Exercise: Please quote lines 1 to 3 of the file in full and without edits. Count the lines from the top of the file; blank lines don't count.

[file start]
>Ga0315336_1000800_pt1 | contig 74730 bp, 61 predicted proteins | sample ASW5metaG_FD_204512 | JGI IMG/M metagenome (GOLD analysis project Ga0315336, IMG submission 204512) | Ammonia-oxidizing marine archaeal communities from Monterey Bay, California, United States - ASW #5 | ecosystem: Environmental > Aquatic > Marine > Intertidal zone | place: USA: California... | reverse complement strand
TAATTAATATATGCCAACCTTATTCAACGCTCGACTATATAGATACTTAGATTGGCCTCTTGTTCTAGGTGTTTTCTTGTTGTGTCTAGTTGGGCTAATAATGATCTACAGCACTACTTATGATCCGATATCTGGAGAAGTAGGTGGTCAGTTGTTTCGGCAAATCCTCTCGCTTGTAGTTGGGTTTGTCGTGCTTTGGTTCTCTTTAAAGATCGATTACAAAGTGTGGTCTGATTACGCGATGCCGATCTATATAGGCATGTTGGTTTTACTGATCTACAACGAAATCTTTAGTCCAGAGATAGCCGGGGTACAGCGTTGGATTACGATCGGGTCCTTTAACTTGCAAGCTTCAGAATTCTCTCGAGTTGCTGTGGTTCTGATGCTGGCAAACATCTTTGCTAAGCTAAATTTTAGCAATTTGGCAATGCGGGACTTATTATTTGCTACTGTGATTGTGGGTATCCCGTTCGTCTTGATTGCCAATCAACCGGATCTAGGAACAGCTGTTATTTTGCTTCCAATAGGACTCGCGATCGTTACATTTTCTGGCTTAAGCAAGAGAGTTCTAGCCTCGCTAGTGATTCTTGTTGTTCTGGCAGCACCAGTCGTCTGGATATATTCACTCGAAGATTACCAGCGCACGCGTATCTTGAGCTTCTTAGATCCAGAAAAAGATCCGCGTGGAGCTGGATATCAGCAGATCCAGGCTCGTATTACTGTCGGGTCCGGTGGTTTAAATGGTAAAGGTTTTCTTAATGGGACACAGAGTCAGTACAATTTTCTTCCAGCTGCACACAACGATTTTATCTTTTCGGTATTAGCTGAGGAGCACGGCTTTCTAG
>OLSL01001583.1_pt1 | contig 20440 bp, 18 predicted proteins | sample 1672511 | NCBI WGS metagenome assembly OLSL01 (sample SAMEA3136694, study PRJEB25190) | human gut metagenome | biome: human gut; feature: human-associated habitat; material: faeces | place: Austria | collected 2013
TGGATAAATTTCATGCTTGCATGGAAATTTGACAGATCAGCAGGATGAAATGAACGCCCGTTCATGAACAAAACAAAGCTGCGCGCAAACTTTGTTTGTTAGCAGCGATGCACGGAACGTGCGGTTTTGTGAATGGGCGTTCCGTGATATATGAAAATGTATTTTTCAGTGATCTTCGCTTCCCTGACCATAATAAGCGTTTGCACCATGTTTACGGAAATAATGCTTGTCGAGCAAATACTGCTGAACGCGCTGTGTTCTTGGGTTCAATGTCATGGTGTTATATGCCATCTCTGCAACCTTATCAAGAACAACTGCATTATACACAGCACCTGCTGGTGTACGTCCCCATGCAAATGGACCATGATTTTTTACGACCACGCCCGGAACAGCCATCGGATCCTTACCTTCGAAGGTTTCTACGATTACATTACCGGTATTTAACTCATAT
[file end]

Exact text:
>Ga0315336_1000800_pt1 | contig 74730 bp, 61 predicted proteins | sample ASW5metaG_FD_204512 | JGI IMG/M metagenome (GOLD analysis project Ga0315336, IMG submission 204512) | Ammonia-oxidizing marine archaeal communities from Monterey Bay, California, United States - ASW #5 | ecosystem: Environmental > Aquatic > Marine > Intertidal zone | place: USA: California... | reverse complement strand
TAATTAATATATGCCAACCTTATTCAACGCTCGACTATATAGATACTTAGATTGGCCTCTTGTTCTAGGTGTTTTCTTGTTGTGTCTAGTTGGGCTAATAATGATCTACAGCACTACTTATGATCCGATATCTGGAGAAGTAGGTGGTCAGTTGTTTCGGCAAATCCTCTCGCTTGTAGTTGGGTTTGTCGTGCTTTGGTTCTCTTTAAAGATCGATTACAAAGTGTGGTCTGATTACGCGATGCCGATCTATATAGGCATGTTGGTTTTACTGATCTACAACGAAATCTTTAGTCCAGAGATAGCCGGGGTACAGCGTTGGATTACGATCGGGTCCTTTAACTTGCAAGCTTCAGAATTCTCTCGAGTTGCTGTGGTTCTGATGCTGGCAAACATCTTTGCTAAGCTAAATTTTAGCAATTTGGCAATGCGGGACTTATTATTTGCTACTGTGATTGTGGGTATCCCGTTCGTCTTGATTGCCAATCAACCGGATCTAGGAACAGCTGTTATTTTGCTTCCAATAGGACTCGCGATCGTTACATTTTCTGGCTTAAGCAAGAGAGTTCTAGCCTCGCTAGTGATTCTTGTTGTTCTGGCAGCACCAGTCGTCTGGATATATTCACTCGAAGATTACCAGCGCACGCGTATCTTGAGCTTCTTAGATCCAGAAAAAGATCCGCGTGGAGCTGGATATCAGCAGATCCAGGCTCGTATTACTGTCGGGTCCGGTGGTTTAAATGGTAAAGGTTTTCTTAATGGGACACAGAGTCAGTACAATTTTCTTCCAGCTGCACACAACGATTTTATCTTTTCGGTATTAGCTGAGGAGCACGGCTTTCTAG
>OLSL01001583.1_pt1 | contig 20440 bp, 18 predicted proteins | sample 1672511 | NCBI WGS metagenome assembly OLSL01 (sample SAMEA3136694, study PRJEB25190) | human gut metagenome | biome: human gut; feature: human-associated habitat; material: faeces | place: Austria | collected 2013